Take 10 Years Off My Face, in 60 Seconds
By NATASHA SINGER
WILLY MANRIQUEZ has perfected a sales pitch that stops most women dead in their tracks.
"Do you want me to take away the laugh lines from around your eyes in less than a minute?" Mr. Manriquez, a salesman for the skin care brand Freeze 24/7, asks shoppers as they roam the cosmetics floor of Henri Bendel in Midtown. The makers of Freeze 24/7 products claim to reduce the appearance of wrinkles by relaxing facial muscles.
Most passers-by welcome Mr. Manriquez's anti-wrinkle demo, he said. But he occasionally meets a skeptic like Janice DiGiovanni, 47, who owns the Absolute Laser spa in Rhinebeck, N.Y.
The motto of her clinic, which offers laser procedures and acid peels, is "We do what skin care products promise to and don't," Ms. DiGiovanni said last week, as she settled onto a stool in front of Mr. Manriquez and prepared for disappointment. "I'm thinking moisturizer is a moisturizer is a moisturizer."
Mr. Manriquez dabbed an eye serum and an antiwrinkle cream around her right eye. "Your muscles are getting used to relaxing, so your smile lines are not as deep," he said. "You look better already."
Ms. DiGiovanni, who said she regularly gets antiwrinkle Botox and Restylane injections, held up a mirror and examined her face with an experienced, critical gaze.
"I can actually feel the plumpness around my eye. It feels more firm," she said with some surprise. Then she demanded that Mr. Manriquez "freeze" her left eye. "I have to say I'm excited."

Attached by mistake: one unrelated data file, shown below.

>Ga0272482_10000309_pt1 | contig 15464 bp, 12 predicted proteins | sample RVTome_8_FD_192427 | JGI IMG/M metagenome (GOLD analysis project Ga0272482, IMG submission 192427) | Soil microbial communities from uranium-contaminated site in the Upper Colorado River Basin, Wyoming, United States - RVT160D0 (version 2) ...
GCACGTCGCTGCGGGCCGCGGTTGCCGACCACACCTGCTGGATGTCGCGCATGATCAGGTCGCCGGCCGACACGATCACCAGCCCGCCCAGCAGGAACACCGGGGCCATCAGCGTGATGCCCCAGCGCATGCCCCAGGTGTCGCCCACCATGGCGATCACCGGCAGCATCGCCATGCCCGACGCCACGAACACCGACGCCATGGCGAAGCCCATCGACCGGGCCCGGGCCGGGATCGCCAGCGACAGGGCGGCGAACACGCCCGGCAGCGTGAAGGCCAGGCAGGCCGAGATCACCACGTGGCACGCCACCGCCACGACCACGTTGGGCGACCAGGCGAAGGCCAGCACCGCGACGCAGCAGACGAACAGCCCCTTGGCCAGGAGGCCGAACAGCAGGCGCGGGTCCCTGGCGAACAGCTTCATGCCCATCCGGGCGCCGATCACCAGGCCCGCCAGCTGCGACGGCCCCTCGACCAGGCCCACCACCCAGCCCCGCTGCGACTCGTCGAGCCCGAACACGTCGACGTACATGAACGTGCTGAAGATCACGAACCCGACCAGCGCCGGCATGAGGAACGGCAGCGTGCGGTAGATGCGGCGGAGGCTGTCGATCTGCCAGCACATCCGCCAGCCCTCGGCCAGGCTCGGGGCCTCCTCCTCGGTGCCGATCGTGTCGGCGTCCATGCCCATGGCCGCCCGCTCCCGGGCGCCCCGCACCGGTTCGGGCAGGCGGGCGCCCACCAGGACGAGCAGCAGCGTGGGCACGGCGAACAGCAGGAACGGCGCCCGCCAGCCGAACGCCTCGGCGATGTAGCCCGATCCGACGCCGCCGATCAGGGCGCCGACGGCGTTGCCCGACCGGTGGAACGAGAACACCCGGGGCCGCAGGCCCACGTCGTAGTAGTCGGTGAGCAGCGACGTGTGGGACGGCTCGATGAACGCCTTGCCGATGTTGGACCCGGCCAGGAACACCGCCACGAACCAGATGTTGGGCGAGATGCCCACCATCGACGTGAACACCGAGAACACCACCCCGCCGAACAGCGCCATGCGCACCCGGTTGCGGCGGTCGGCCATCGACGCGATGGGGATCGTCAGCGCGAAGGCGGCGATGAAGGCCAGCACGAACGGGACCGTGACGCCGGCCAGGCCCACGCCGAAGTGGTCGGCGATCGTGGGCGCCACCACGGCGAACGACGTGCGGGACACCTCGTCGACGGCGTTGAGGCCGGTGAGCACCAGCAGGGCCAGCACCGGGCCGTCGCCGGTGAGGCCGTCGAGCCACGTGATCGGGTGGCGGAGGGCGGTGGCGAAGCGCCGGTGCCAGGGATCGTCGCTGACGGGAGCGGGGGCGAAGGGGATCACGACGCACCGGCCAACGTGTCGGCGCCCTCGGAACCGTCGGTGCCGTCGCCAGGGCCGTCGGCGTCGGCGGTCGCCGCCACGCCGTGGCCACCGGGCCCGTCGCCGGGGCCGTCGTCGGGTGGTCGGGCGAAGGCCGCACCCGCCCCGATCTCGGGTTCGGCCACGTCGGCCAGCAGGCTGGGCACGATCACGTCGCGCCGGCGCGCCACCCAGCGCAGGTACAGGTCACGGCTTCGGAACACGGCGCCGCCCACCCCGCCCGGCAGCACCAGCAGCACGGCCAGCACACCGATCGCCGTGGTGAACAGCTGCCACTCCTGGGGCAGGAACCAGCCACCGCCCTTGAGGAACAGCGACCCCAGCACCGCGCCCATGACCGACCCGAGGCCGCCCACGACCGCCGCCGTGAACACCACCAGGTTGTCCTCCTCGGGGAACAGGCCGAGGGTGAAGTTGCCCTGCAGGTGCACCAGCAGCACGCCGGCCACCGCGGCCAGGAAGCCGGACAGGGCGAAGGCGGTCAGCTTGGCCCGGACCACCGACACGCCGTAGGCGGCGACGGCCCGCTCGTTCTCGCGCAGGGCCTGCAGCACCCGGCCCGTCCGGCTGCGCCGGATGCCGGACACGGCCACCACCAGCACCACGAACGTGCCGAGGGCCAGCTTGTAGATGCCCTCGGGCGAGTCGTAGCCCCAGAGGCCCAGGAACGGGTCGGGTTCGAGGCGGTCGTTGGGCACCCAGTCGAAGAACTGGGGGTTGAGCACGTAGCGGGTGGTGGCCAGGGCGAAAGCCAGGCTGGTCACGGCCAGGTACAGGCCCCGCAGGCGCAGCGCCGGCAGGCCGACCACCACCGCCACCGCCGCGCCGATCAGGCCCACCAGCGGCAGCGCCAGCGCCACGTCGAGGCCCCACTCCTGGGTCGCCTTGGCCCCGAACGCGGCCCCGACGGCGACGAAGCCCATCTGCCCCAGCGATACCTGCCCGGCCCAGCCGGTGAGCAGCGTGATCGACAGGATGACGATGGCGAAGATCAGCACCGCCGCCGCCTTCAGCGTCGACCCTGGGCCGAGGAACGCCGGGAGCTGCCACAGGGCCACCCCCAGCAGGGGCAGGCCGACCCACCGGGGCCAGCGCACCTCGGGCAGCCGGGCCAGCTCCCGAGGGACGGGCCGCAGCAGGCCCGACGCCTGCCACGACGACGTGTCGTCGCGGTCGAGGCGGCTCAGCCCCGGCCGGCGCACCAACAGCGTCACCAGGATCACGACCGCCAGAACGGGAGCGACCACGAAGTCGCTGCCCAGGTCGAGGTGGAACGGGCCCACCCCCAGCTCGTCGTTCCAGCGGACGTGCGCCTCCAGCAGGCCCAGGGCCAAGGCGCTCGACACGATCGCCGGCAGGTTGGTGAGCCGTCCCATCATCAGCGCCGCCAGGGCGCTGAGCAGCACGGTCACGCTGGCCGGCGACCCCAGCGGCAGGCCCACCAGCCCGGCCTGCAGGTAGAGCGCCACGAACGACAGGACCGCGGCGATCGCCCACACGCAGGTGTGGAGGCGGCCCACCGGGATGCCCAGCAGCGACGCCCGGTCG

Excited she was indeed. She left the counter after spending $385 on four products.
But some dermatologists and plastic surgeons are skeptical of Freeze 24/7. "It's like putting glue on your face to lessen the movement," said Dr. Trevor M. Born, a plastic surgeon in Toronto. "The numbing agent in it may make you lose the perception of the surface of the skin, making you feel that your face is swollen and tighter."
Thanks to visceral responses from first-time clients like Ms. DiGiovanni, upstart Freeze 24/7 has become a force to be reckoned with in the cosmetics industry. When it was introduced at Henri Bendel in October 2003, the brand had only one product, which was displayed on a rickety coffee table. Today, it has six products and is sold in more than 1,000 stores in the United States, including Nordstrom, Bloomingdale's and, as of last month, 447 Victoria's Secret branches.
The company had sales of $25 million in 2005, up from $5 million in 2004, said Scott E. Gurfein, the president and chief executive of Freeze 24/7. Out of every 10 people who stop for a skin care demonstration, he said, eight or nine plunk down $115 for the antiwrinkle cream.
"Put product on, see product work, buy product," Mr. Gurfein said. "It's not rocket science."
In a world of demanding consumers accustomed to the immediacy of high-speed Internet connections and instant messaging, Freeze 24/7 has become the leader in a new cosmetics category: instant skin care. Traditional skin care items, including prescription creams like Retin-A, take one to three months to show any kind of result because of the time needed for ingredients to slough off dead skin cells and stimulate new collagen growth.
Fast-acting products that offer immediate brightening, lightening, lifting or tightening effects often work by using ingredients that temporarily camouflage blemishes, spackle the skin, or stiffen it, making it feel tauter.
But many of those instant products do not provide long-term benefits, doctors say. Quick-fix beauty items are to cosmetics what cellphone cameras are to technology: they are fun to use and offer instant gratification, but their results can be fuzzy.
"Skin care is like dieting," said Karen Grant, the senior beauty industry analyst for the NPD Group, a market research firm. "You have to invest time and effort. There is no instant miracle cure."